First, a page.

Title

Risk factors associated with childhood strabismus: The multi-ethnic pediatric eye disease and baltimore pediatric eye disease studies

Document Type

Journal Article

Publication Date

11-1-2011

Journal

Ophthalmology

Volume

118

Issue

11

DOI

10.1016/j.ophtha.2011.06.032

Abstract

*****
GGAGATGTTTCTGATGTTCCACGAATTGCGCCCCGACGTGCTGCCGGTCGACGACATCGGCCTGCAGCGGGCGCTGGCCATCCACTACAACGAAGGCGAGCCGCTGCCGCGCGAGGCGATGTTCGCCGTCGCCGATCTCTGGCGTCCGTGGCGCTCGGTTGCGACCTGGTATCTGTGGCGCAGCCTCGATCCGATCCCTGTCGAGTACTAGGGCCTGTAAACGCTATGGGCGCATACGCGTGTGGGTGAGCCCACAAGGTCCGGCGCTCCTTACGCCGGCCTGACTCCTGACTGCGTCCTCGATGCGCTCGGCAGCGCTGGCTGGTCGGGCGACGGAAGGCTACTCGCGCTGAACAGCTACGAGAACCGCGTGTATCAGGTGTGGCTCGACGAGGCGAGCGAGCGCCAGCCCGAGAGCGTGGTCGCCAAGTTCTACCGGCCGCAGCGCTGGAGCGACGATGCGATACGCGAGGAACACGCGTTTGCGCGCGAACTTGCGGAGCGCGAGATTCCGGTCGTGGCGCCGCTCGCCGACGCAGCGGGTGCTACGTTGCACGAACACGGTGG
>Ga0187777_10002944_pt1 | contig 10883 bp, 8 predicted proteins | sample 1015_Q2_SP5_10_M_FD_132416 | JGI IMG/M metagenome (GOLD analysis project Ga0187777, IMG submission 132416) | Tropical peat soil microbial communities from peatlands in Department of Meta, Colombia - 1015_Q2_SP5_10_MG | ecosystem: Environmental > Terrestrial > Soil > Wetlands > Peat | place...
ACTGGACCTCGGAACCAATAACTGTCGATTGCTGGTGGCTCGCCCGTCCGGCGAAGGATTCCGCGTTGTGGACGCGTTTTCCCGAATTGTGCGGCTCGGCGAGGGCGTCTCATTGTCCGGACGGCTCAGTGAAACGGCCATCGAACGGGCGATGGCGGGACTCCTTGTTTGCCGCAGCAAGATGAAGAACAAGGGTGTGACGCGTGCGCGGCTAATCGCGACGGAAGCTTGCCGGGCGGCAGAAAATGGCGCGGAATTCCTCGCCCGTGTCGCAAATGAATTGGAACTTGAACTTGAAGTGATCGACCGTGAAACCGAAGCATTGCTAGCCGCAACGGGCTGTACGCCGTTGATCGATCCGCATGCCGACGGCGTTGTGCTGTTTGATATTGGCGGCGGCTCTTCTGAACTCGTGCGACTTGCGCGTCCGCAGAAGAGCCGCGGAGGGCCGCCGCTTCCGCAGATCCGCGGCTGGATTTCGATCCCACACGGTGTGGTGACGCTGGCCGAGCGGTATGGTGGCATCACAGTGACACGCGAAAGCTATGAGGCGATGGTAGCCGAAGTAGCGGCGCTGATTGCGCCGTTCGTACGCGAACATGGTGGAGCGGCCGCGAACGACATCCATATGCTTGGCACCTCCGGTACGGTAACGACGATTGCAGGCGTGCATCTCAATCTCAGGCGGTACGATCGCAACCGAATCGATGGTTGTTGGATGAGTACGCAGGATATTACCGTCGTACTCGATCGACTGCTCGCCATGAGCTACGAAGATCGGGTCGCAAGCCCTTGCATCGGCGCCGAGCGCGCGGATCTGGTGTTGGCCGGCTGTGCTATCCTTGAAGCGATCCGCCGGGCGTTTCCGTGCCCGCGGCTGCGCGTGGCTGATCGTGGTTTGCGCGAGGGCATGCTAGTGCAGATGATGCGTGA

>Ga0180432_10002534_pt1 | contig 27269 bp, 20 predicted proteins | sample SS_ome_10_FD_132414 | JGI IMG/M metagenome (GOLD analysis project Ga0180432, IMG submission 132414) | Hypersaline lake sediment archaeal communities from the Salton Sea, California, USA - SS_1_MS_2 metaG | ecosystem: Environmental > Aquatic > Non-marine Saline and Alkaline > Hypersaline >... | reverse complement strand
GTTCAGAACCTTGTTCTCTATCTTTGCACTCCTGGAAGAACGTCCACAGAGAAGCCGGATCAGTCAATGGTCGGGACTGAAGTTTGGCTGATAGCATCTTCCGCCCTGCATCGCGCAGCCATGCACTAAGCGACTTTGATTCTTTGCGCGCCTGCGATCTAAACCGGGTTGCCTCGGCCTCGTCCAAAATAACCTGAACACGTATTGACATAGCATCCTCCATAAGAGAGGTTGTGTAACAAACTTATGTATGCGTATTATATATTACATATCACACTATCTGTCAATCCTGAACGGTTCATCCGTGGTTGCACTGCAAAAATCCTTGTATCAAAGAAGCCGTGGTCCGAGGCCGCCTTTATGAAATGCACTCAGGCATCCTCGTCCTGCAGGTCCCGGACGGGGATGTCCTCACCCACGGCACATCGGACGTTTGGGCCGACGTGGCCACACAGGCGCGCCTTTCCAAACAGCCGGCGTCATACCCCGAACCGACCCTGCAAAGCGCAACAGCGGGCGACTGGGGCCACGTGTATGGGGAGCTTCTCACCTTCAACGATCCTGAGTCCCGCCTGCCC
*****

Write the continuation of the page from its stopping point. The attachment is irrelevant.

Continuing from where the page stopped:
Objective: To investigate risk factors associated with esotropia or exotropia in infants and young children. Design: Population-based cross-sectional prevalence study. Participants: Population-based samples of 9970 children 6 to 72 months of age from California and Maryland. Methods: Participants were preschool African-American, Hispanic, and non-Hispanic white children participating in the Multi-Ethnic Pediatric Eye Disease Study and the Baltimore Eye Disease Study. Data were obtained by parental interview and ocular examination. Odd ratios and 95% confidence intervals were calculated to evaluate the association of demographic, behavioral, and clinical risk factors with esotropia and exotropia. Main Outcome Measures: Odds ratios (ORs) for various risk factors associated with esotropia or exotropia diagnosis based on cover testing. Results: In multivariate logistic regression analysis, esotropia was associated independently with prematurity, maternal smoking during pregnancy, older preschool age (4872 months), anisometropia, and hyperopia. There was a severity-dependent association of hyperopia with the prevalence of esotropia, with ORs increasing from 6.4 for 2.00 diopters (D) to less than 3.00 D of hyperopia, to 122.0 for 5.00 D or more of hyperopia. Exotropia was associated with prematurity, maternal smoking during pregnancy, family history of strabismus, female sex, astigmatism (OR, 2.5 for 1.50 to <2.50 D of astigmatism, and 5.9 for ≥2.5 D of astigmatism), and anisoastigmatism in the J0 component (OR, ≥2 for J0 anisoastigmatism of ≥0.25 D). Conclusions: Prematurity and maternal smoking during pregnancy are associated with a higher risk of having esotropia and exotropia. Refractive error is associated in a severity-dependent manner to the prevalence of esotropia and exotropia. Because refractive error is correctable, these risk associations should be considered when developing guidelines for the screening and management of refractive error in infants and young children. Financial Disclosure(s): The author(s) have no proprietary or commercial interest in any materials discussed in this article. © 2011 American Academy of Ophthalmology.

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